“Hello, my name is Rizza Estacio, and I am running to be your next academic affairs vice president.”
Recitation is key, I reminded myself, as I applied a thick coat of red lipstick. I wriggled slightly, exhaling into an outfit that in the past couple of months had become my second skin — a black pencil skirt that sits tight on the hips and a crisp white blazer that dips down my abdomen. I caught my reflection as I continued to practice my stump speech, and the first word that came to mind was “sexy.” Not necessarily powerful, brilliant or assertive, but sexy.
As elections continued, people often complimented my campaign picture by telling me I was beautiful — more beautiful than my opponent, as if that were flattering rather than reductive. People also insulted my campaign picture — “uglier” than my opponent was the token slanderous claim rather than “less qualified.” They compared our photos on social media. Metrics such as makeup, beauty and outfit choice were used to measure how competent we were as candidates. I had to remind myself that I was running for an elected position in my campus’s student government and not as a competitor in a beauty pageant.
This unrelenting stressor of proving my abilities and keeping up impossibly high standards of appearance enabled bizarre habits — amid the haze of balancing work, school and campaigning, as well as generally surviving on four hours of sleep a night, my makeup routine never faltered. I never failed to attend the token co-op party of the week, dressed to the 10s. I showed face frequently, attempting to parade around my body and appearance for Facebook page likes and votes.
I quickly learned that, as a woman of color attempting to garner a position of power, I would need to appear digestible, beautiful — even sexy — to be “liked” by the campus community. Being myself just wouldn’t cut it — I had to fit an image of success and power. If I couldn’t look like a white man, I’d have to look like someone a white man wanted to fuck.
White students make up the largest demographic portion of the undergraduate population, and since white men are the largest demographic of the male student population, their seal of approval is key for a successful campaign. There is a common mantra when it comes to ASUC elections: “It’s a numbers game.” And where do these Godforsaken numbers come from if you are neither a white man nor adjacent to whiteness? A bulletproof image. A finely crafted set of optics, smoke and mirrors of likeability. Do you look like a leader? Do you look like someone trustworthy? Do you look like someone I want to be friends with? Do you look like someone I want to fuck?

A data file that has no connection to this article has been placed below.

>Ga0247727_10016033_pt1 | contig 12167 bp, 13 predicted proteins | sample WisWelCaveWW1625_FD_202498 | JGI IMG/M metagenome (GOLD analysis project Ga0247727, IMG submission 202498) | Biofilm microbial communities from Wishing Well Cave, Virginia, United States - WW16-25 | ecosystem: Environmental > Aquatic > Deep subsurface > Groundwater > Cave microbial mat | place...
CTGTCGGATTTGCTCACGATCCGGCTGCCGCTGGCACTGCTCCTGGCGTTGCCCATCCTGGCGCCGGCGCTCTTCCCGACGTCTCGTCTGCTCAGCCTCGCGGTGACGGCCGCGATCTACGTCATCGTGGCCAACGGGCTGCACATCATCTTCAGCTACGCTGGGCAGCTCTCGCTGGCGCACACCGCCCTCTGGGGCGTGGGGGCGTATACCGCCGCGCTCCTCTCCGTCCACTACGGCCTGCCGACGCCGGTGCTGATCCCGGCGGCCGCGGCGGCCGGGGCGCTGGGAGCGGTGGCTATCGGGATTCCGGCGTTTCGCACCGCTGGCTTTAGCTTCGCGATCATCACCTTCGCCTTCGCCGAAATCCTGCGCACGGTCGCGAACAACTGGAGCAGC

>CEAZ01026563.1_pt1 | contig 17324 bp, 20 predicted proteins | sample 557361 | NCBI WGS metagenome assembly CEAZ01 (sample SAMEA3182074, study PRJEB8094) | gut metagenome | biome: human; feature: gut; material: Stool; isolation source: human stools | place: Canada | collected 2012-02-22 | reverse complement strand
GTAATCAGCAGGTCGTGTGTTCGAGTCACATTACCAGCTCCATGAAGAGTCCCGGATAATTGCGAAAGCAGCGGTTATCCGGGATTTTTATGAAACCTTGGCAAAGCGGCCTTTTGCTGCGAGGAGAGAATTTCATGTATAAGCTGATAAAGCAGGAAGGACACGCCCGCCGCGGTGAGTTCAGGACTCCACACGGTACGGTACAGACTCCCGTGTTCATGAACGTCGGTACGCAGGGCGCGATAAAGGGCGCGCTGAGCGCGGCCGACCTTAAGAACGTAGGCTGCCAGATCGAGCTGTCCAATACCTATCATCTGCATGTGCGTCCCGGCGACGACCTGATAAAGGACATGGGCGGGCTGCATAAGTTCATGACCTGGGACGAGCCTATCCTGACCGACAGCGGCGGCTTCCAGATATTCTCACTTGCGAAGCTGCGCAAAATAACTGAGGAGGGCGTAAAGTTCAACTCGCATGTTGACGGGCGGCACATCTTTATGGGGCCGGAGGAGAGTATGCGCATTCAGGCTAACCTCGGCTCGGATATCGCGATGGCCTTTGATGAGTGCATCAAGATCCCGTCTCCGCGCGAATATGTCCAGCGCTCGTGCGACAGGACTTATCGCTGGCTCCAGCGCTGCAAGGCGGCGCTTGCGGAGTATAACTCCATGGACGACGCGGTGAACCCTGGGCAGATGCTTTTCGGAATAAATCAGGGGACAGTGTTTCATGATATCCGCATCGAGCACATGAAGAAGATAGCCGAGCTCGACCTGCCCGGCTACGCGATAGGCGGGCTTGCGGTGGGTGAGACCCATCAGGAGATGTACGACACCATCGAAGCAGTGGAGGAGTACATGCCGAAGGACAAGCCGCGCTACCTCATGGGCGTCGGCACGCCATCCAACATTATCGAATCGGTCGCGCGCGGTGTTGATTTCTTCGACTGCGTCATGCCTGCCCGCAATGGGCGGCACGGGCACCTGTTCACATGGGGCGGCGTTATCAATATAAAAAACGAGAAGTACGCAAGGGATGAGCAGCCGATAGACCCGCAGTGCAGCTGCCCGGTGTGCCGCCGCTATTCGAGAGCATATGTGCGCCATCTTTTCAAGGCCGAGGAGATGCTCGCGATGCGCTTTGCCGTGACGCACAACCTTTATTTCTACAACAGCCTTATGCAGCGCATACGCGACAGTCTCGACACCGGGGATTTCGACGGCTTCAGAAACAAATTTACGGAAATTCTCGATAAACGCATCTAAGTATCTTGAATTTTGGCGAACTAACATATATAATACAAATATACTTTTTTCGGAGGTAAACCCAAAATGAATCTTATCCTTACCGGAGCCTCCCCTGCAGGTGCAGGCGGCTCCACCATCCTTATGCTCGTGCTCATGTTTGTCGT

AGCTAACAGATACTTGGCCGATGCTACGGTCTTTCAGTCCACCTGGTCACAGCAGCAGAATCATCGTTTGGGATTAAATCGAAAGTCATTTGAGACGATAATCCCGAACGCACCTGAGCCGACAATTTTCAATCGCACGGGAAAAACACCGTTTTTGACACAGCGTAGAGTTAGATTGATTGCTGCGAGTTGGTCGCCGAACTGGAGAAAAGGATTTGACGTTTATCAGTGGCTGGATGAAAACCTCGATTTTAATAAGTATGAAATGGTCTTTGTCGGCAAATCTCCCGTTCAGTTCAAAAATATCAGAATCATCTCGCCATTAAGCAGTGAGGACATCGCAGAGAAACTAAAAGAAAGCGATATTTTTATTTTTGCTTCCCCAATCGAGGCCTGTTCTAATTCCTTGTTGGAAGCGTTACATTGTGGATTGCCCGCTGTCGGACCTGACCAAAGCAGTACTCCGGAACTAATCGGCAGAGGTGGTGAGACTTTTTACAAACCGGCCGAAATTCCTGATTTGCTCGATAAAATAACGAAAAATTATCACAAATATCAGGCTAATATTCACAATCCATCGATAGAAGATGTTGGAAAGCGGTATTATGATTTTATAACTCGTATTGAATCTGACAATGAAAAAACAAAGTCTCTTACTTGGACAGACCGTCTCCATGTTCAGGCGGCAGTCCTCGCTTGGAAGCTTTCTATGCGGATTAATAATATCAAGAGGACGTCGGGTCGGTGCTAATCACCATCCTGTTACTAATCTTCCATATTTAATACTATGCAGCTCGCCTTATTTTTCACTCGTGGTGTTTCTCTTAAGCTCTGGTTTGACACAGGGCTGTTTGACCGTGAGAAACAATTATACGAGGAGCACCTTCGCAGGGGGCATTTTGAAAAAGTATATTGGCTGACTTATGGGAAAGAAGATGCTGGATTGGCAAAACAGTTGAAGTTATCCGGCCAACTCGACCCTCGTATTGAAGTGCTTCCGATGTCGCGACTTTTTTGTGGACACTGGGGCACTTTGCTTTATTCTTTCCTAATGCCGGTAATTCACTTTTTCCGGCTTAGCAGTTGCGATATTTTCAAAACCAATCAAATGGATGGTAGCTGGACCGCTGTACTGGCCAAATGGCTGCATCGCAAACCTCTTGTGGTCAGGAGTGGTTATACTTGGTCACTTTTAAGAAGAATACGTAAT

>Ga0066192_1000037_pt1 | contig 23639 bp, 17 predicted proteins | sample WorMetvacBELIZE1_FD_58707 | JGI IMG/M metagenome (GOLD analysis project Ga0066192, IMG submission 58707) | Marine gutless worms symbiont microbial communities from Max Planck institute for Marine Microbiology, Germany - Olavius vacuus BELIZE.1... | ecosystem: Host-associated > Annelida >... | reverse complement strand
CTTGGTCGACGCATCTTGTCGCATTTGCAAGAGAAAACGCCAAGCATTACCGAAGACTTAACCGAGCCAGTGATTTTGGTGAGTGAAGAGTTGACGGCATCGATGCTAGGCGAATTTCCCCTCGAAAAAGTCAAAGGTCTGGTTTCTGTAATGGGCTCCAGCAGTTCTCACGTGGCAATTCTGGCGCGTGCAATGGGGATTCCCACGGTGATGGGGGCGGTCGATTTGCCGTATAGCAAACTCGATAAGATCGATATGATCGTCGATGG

Let’s unpack that last one. When you are a woman (or any femme/nonbinary-identifying individual, for that matter), forthcoming about your strength, unyielding in your control, domineering, headstrong and powerful, it’s very unlikely you will get a “yes” response on the first three questions, unless you are asking another strong, powerful woman. Rumor has it that if someone wants to fuck you, they will probably vote for you in the upcoming ASUC elections. As a young woman of color, I faced the hideous truth of sexual objectification. This was, and is, my reality. And though I attempted to capitalize on my own exploitation, I never found satisfaction. Not only did I feel objectified and disgusted by the way I greedily attempted to reap benefit from a system that marginalized my body, I also never found the return I was looking for. I could never be like a man — the ultimate benefactor of this game of sexual manipulation.
Men who run for positions of power easily get all four of the aforementioned questions answered with a resounding “yes.” It’s no surprise that, for several years now, our ASUC senators and executive leadership have been fraternity men, shiny with white (and white-passing) privilege, whose presence draws men who want to be them or women who want to fuck them. There are also the classic, hypermasculine men of color who have the woke clout of their peers and can even make white women wet. Women use sex appeal for survival, while men just collect it as collateral. Sex appeal means you are a candidate worth investing in. Candidates who fit traditional connotations of “sexy” get chosen to run for executive seats, get extra face time on parties’ ads and even get more heavily financed campaigns. Sex and elections, shockingly (yet not quite so), go hand in hand.
Some would say it doesn’t matter that sex and politics are inextricable, but when you think about it, who are we taught to consider sexually desirable? White people. Men. Cisgender people. People with privilege. Our inability to distinguish between sexy and powerful feeds the political circle jerk, the white male monopoly on political power. And this monopoly extends far beyond student body elections on college campuses. Yeah, maybe you don’t want to fuck Mitch McConnell or Rand Paul now. But before they were sitting U.S. senators, voting against welfare and reproductive rights or voting an assailant into the Supreme Court, they were fraternity members and student council presidents.
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